Fizz: How Soda Shook UP the World by Tristan Donovan is a comparatively light read, beginning with Joseph Priestly's discovery of how to add CO2 bubbles to water in the 18th century. People immediately LOVED soda as shown by rapid improvements in soda-making technology and the following rise of the soda fountain as a social and dining institution. And of course Donovan ends the book with a series of wars between Coke and Pepsi. In case you are wondering, Fizz is only about artificial bubbles -- naturally carbonated spring water and natural bubbles from fermentation in beer or sparkling wine were long known and loved before artificial carbonation. This is my next culinary history reading group selection, so I will return to it.
Pandora's Lunchbox by Melanie Warner is more challenging to read as its main focus is food chemistry and the history of highly processed foods. Warner, a journalist, interviewed many food scientists as well as doing other research for the book. The most memorable thing about the scientists is their compartmentalized lives -- they are passionate about creating new artificial additives or flavorings, but they themselves buy, eat, and feed their children much less processed foods than they invent.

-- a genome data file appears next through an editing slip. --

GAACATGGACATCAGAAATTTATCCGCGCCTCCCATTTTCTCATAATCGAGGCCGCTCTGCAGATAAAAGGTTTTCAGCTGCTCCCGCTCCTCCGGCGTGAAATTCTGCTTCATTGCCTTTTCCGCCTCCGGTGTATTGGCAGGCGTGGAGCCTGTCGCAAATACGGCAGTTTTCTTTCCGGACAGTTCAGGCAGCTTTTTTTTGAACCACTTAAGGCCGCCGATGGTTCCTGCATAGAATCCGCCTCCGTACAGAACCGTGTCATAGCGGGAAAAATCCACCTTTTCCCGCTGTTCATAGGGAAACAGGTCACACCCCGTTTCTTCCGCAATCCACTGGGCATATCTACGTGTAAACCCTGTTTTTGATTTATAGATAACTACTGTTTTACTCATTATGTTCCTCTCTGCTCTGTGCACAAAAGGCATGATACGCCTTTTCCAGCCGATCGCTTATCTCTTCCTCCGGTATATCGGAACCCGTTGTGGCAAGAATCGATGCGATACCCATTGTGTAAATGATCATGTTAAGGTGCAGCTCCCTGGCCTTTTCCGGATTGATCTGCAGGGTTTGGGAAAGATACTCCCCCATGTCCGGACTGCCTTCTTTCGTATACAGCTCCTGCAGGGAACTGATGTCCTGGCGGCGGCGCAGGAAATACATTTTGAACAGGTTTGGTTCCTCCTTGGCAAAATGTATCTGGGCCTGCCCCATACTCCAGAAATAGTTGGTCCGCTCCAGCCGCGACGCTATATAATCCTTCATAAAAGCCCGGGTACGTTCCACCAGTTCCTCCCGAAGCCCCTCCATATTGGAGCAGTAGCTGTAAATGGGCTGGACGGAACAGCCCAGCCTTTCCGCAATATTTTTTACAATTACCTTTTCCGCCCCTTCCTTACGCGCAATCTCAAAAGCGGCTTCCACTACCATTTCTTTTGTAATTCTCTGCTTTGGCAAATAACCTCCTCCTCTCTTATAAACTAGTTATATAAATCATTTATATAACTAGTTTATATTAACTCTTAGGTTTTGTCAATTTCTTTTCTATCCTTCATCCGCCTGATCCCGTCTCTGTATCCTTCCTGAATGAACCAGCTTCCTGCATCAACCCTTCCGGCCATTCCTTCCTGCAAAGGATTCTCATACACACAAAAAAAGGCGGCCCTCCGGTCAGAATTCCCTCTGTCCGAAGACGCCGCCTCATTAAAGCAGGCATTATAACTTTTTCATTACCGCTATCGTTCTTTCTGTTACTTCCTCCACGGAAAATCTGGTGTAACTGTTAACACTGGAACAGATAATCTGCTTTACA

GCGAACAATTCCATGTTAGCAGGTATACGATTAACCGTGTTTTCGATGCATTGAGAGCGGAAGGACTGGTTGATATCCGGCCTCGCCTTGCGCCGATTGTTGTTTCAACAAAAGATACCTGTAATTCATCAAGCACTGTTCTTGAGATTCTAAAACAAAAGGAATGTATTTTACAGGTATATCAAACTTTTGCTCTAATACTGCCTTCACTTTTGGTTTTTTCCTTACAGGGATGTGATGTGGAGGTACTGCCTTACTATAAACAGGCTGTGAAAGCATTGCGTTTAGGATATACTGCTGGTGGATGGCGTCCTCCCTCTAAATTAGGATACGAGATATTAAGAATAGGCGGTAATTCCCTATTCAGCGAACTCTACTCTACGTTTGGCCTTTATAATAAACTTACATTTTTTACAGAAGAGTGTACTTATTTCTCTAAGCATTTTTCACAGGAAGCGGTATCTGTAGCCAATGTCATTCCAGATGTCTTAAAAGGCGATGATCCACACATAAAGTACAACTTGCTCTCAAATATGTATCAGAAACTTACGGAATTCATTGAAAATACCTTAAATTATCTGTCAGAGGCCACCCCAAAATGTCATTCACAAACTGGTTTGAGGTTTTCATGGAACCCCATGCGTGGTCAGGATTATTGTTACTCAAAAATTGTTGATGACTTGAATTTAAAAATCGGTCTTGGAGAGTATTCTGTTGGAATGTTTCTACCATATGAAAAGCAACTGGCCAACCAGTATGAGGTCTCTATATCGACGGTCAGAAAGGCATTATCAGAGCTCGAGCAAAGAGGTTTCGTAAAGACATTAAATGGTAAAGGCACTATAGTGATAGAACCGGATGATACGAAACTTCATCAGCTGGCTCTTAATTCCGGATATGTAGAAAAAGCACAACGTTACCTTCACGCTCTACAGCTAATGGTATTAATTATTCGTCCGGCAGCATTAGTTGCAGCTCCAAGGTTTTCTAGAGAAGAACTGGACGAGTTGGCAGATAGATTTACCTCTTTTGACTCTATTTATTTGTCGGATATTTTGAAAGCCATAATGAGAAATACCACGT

Warner isn't really against food additives across the board: just very suspicious of the proliferation, without government supervision, of so many of them. If a food company says an additive is safe, that puts them in the right when they use it. They don't even have to tell the FDA it's there. Unbelievable, isn't it?
|Dr. Harvey Wiley|
From FDA Website
Wiley also supervised tests of a number of food additives -- including testing large quantities on volunteers in his "poison squad," to establish safe or unsafe doses. (Human subjects research that could never be repeated today!) Wiley tried to have the government regulate additives. Though he made quite a lot of progress in establishing food safety in the US, our current state of affairs might be beyond his worst nightmares!